The domestic abuse commissioner has said that having a cross-government framework is really important. We have had the VAWG strategy for some 10 years—a cross-departmental strategy focused on tackling and ending violence against women and girls. The responses of every part of Government need to be co-ordinated. That is very important for the domestic abuse commissioner’s work.
Q Lots of my questions have been answered. I used to work for the same organisation, so I know that Lucy works with organisations that work with victims of modern slavery. Andrea, do you work with any such organisations, or have any knowledge of modern slavery?
Q Me also, many, many times, when I worked for the organisation that Lucy works for. Have you ever seen cases of domestic abuse taken through the national referral mechanism?
Q Let us say that a woman had a spousal visa, or did not but was here with a partner, and was essentially being treated like a slave in their home, which would not be uncommon. Would support organisations—including Women’s Aid, where Lucy works—ever refer those women to the trafficking service that exists in this country, run by the Salvation Army?
Q You would never do that. Has any part of the VAWG strategy in this country ever made this suggestion for migrant women? Have there ever been any conversations, in the meetings that you have had, saying that migrant women should be using the national referral mechanism?
Q It is just that the issue has come up a few times today, and I wanted some clarity. I would like a tiny bit more clarity specifically on that. If a migrant woman in, say, Bradford was in a situation and went through the national referral mechanism, what sort of support could she expect from that?
Q We all want public money to go as far as possible, and to go where it will be most helpful. As a result of covid, some £76 million or so is going into the sector to support victims of domestic abuse and sexual violence. How can this Bill ensure that that money goes where it is most needed, and that we, as a society, get the most bang for our buck and the most justice for the money that we are spending?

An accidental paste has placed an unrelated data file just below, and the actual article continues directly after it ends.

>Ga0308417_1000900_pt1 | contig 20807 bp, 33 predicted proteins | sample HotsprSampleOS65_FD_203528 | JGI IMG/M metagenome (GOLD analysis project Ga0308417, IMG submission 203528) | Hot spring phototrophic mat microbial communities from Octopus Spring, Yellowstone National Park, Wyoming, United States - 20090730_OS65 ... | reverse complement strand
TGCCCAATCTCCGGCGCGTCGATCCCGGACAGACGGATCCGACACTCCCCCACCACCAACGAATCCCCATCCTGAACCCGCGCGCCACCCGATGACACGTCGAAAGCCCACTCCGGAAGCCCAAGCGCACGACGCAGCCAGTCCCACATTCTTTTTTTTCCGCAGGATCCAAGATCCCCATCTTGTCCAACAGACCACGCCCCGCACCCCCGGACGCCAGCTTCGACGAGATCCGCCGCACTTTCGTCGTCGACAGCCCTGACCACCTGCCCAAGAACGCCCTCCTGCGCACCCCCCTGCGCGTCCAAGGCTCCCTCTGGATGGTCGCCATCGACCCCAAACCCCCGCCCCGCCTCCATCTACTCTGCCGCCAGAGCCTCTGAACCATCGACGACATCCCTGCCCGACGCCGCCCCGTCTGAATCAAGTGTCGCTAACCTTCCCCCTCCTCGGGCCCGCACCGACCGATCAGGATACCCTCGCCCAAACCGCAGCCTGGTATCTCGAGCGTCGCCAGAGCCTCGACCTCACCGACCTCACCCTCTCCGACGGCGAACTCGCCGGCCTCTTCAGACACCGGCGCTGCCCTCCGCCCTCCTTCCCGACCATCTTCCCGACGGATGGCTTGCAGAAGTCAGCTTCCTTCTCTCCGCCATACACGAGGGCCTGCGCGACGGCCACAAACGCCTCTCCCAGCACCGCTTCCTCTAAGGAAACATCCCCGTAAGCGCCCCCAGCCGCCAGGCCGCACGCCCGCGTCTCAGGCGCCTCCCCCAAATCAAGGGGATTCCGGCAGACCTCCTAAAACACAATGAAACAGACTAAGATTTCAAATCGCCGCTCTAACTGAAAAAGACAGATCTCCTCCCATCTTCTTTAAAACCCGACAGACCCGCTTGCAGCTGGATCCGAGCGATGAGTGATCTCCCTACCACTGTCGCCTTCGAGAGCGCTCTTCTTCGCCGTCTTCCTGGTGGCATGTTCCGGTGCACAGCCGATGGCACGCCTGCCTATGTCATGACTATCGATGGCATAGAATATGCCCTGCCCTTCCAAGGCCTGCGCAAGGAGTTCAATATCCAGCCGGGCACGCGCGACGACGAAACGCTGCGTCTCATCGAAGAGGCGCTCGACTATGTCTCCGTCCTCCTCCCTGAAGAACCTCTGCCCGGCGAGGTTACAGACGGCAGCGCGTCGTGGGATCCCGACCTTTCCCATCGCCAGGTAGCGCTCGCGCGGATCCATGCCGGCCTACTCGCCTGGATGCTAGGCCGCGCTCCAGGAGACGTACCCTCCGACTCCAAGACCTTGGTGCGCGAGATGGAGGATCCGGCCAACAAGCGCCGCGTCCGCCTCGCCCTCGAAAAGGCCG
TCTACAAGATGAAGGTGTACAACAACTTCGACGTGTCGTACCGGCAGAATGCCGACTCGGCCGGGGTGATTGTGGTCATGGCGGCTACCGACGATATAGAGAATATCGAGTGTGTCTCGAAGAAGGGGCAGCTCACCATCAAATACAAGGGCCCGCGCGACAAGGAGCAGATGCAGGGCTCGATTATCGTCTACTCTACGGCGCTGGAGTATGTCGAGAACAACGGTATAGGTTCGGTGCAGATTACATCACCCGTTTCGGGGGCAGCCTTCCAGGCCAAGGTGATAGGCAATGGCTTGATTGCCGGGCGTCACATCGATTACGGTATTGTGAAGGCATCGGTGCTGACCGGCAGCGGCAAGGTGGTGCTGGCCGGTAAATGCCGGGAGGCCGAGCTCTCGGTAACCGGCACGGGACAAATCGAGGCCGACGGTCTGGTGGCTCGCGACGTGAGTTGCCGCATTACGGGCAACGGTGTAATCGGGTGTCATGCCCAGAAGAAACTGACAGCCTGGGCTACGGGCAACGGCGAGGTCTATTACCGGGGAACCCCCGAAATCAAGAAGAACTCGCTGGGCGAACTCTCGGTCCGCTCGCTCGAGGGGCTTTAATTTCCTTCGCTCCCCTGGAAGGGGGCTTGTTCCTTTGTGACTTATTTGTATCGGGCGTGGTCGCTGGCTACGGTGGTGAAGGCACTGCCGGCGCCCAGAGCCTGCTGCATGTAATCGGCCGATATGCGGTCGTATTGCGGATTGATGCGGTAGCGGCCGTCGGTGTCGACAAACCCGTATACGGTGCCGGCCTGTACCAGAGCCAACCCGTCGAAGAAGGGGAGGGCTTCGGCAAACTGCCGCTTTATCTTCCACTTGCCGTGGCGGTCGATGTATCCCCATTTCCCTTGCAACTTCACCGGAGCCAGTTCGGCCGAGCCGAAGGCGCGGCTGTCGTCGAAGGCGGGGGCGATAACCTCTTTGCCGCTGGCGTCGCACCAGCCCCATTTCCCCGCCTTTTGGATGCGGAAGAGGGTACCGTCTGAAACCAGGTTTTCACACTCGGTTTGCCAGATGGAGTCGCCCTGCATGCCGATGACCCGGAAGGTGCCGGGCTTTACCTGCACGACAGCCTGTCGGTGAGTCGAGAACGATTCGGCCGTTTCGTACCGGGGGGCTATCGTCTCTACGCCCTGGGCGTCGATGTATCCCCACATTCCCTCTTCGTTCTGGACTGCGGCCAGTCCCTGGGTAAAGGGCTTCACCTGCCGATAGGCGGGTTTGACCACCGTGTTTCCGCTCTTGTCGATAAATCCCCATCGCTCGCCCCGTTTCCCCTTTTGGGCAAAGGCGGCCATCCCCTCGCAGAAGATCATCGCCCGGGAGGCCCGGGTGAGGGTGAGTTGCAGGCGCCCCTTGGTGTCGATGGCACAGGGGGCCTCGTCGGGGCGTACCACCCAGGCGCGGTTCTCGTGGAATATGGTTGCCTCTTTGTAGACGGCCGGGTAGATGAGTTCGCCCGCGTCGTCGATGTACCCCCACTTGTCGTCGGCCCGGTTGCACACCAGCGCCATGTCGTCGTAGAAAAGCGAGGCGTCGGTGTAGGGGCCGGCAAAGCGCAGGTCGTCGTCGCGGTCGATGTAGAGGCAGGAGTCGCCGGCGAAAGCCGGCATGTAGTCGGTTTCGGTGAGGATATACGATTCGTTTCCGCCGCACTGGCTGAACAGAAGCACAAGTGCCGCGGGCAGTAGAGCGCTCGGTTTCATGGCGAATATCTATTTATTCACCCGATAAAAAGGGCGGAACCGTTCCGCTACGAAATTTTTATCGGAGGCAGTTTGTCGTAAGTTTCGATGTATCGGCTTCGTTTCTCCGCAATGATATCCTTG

Just to be clear, it was £27 million for domestic abuse and a further £13 million for sexual violence; I think the other funding pots were for vulnerable children and for other vulnerabilities during this time. That money is absolutely essential; it is really welcome. As I mentioned before, covid-19 has hit this sector at a time when it was already really vulnerable. It has been experiencing a funding crisis for a very long time, so it is vital that the money reaches the services that are protecting and supporting some of the most vulnerable people during this period.
What our member services tell us is that one-off funding pots provide them with no security and no ability to plan ahead or retain and recruit staff for the long term. What we would really like to see underpin the Bill’s very important statutory duty on local authorities to fund support in accommodation-based services is a commitment to long-term funding, so that year on year, services or local authorities do not have to competitively bid into different funding pots. That would provide us with a framework, so that services could plan ahead, get on with doing what they do best, which is supporting vulnerable women and children, and not spend significant amounts of time on tendering processes or bids for different funding pots.
We have estimated that fully funding the Government’s statutory duty would cost £173 million a year in England; that would ensure that the national network of refuges could meet demand. As we know, we are 30% below the recommended number of bed spaces in England, and 64% of referrals to refuges are turned away, so we would like a long-term funding commitment underpin the duty.
Q May I drill down on one issue that has come up a lot: regional variation, and making sure that the service is more uniform and consistent? As you rightly point out, a lot of money is going through police and crime commissioners. How do you think this Bill will help to provide the tools to ensure that police and crime commissioners in county A are doing as good a job as police and crime commissioners in county B, so that we get the consistency that women and victims deserve?
The duty will include requirements on local authorities to report back to Government. We would really like stronger national oversight of the duty, because refuges are a national network of services. Two thirds of women in refuges are from a different local authority area, so we cannot just leave this to local authorities. We would like to see the national oversight proposed by the Ministry of Housing, Communities and Local Government clarified in the Bill. That would help with the national oversight of those different local approaches that you are talking about.
We would really like to see police and crime commissioners and other funders get much more involved in funding support for domestic abuse. That is where the commissioner’s role in mapping and monitoring service provision is really important. There are concerns that a statutory duty on accommodation-based services alone is not the same as the duties that the commissioner has.
Order. I am afraid that brings us to the end of this very valuable session. I thank our two witnesses very much for giving evidence.
We now move on to the next session. As the Committee is aware, one of our witnesses is giving evidence down the phone, so we will pause for a minute while we make the connection.